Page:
70 A.D.2d 359, Lopez v. Triangle Communications, Inc.

Citation:70 A.D.2d 359, 421 N.Y.S.2d 57
Party Name:Lopez v. Triangle Communications, Inc.
Case Date:October 30, 1979
 
FREE EXCERPT

Page 359

70 A.D.2d 359

421 N.Y.S.2d 57

Nilza LOPEZ, an infant, by her father and natural guardian,

Bernie Lopez, Plaintiffs-Respondents,

v.

TRIANGLE COMMUNICATIONS, INC., Defendant-Appellant.

Supreme Court of New York, First Department

October 30, 1979.

[421 N.Y.S.2d 58] Samuel E. Klein, Philadelphia, Pa., of counsel (Stephen Froling, New York City, with him on briefs; Rogers & Wells, New York City, and Kohn, Savett, Marion & Graf, P. C., Philadelphia, Pa., attys.), for defendant-appellant.

Morris Honig, New York City, for plaintiffs-respondents.

Before MURPHY, P. J., and SANDLER, LANE, SILVERMAN and ROSS, JJ.

LANE, Justice:

Triangle Communications, Inc. (Triangle) is the publisher of "Seventeen " magazine. The publication addresses a female teen-age audience. Included among its articles is a feature known as the "make-over" section. In it, teen-agers who are not professional models are given makeup, clothing, and hairstyling. "Before-and-after" pictures are taken. The article discussing the make-over contains these pictures, and includes a discussion of the brand names of products used to effectuate the change. Each of the teen-age participants in the feature is paid for posing, and they and their parents normally sign releases.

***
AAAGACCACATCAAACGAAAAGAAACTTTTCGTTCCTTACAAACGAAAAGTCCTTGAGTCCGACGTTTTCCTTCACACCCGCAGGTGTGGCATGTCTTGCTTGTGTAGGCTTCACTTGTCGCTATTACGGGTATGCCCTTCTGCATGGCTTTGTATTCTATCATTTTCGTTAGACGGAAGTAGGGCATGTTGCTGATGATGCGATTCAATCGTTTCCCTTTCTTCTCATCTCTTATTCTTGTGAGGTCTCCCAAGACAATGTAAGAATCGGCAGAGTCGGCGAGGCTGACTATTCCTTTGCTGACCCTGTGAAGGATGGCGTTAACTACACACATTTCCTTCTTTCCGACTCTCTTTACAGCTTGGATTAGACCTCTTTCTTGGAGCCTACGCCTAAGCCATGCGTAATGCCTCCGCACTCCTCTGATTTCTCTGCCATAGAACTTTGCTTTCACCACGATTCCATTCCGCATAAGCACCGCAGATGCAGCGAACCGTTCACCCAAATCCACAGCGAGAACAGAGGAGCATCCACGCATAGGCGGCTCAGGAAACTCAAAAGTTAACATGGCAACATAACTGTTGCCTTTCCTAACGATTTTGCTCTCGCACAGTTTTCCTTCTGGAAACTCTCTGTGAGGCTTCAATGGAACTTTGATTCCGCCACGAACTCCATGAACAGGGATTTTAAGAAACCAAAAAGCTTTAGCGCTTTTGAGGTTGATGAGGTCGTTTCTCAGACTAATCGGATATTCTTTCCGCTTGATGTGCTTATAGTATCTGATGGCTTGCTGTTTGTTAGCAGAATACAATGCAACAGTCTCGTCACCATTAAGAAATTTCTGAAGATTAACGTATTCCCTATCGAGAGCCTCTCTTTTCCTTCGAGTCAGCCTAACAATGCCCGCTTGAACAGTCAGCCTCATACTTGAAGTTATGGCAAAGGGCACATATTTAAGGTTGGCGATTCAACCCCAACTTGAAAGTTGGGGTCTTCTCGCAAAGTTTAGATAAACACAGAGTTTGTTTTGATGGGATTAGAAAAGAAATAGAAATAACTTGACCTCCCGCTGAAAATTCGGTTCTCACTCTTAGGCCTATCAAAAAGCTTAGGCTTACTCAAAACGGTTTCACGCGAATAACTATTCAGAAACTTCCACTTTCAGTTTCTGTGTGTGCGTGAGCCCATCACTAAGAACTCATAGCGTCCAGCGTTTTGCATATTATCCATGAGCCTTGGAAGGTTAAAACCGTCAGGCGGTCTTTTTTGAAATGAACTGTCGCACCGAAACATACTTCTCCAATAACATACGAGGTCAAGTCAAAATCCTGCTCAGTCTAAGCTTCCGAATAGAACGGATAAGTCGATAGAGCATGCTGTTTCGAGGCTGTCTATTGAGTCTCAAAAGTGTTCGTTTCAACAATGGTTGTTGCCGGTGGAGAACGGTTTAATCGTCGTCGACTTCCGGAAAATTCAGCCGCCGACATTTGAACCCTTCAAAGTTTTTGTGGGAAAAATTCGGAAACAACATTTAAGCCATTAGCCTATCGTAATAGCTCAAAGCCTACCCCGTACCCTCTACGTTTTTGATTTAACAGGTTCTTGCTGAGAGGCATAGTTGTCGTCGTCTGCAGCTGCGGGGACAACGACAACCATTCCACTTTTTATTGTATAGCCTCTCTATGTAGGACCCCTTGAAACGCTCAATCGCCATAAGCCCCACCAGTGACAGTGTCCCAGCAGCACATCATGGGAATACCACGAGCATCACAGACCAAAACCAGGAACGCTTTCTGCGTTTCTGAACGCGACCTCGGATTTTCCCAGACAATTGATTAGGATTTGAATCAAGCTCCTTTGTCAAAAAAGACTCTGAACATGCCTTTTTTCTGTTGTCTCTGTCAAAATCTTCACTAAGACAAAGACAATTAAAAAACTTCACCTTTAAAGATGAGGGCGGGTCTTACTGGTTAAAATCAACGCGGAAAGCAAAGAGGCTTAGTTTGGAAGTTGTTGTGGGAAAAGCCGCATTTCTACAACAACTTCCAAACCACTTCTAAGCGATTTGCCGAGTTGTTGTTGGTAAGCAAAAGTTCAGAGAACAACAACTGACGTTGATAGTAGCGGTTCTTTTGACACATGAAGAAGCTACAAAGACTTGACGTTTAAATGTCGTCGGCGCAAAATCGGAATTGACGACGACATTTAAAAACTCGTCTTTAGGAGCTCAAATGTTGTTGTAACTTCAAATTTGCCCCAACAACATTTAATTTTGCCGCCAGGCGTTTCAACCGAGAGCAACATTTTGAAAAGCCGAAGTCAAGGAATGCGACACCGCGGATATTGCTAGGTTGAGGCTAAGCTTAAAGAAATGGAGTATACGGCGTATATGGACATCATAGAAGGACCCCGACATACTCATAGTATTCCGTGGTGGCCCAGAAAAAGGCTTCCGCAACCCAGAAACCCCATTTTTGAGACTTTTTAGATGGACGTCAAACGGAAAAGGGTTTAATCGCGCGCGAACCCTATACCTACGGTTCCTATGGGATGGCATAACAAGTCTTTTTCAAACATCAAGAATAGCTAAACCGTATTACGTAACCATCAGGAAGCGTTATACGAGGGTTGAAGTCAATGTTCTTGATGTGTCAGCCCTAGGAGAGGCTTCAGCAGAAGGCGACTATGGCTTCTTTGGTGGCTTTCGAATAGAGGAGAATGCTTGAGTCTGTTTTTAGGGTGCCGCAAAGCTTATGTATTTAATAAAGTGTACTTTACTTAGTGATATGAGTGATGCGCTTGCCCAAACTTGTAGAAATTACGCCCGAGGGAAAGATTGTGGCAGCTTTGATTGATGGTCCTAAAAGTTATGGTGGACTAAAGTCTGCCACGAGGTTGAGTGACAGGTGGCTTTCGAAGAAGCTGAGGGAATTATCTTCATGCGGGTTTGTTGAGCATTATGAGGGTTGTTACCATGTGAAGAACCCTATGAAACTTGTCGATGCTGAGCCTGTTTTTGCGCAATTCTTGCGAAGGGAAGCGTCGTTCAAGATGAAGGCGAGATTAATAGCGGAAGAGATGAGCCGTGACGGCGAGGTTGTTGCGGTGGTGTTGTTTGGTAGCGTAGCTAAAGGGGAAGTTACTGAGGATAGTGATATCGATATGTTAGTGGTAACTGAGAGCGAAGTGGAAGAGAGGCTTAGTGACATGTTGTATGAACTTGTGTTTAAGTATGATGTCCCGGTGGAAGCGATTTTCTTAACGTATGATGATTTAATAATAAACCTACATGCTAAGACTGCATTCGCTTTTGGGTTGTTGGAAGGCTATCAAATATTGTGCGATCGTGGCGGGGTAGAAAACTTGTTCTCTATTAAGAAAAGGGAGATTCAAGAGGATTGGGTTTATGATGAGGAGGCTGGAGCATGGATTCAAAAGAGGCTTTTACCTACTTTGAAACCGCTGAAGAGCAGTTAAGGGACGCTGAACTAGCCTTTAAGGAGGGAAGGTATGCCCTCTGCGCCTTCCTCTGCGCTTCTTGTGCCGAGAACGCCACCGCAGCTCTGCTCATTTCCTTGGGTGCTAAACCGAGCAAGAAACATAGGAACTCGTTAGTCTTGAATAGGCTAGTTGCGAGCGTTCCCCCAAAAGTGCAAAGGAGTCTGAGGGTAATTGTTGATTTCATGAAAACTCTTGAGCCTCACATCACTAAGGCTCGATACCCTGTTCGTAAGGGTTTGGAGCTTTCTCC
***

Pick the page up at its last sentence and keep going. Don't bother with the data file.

The infant plaintiff participated in one such feature article. Through inadvertence, plaintiff did not sign a release. Plaintiff's father gave her permission to participate in the make-over feature.

This lawsuit was brought claiming a violation of the New York State Civil Rights Law. After joinder of issue, Triangle moved for summary judgment in its favor. Special Term denied the motion, holding that it could not be determined as a matter of law whether the publication involved constituted proper editorial material or whether it was an advertisement actionable under Civil Rights Law, §§ 50 and 51. We would reverse and grant summary judgment to the defendant publisher.

Civil Rights Law, § 50 prohibits the use of a name, portrait or picture of a living person "for advertising purposes, or for the purposes of trade" without written consent. Civil Rights Law, § 51 provides for a remedy of injunctive relief and damages for violation of § 50.

"Seventeen " magazine, addressing a teen-age female audience, offered grooming and makeup tips as newsworthy to them. The article in which the infant plaintiff's picture...

To continue reading

FREE SIGN UP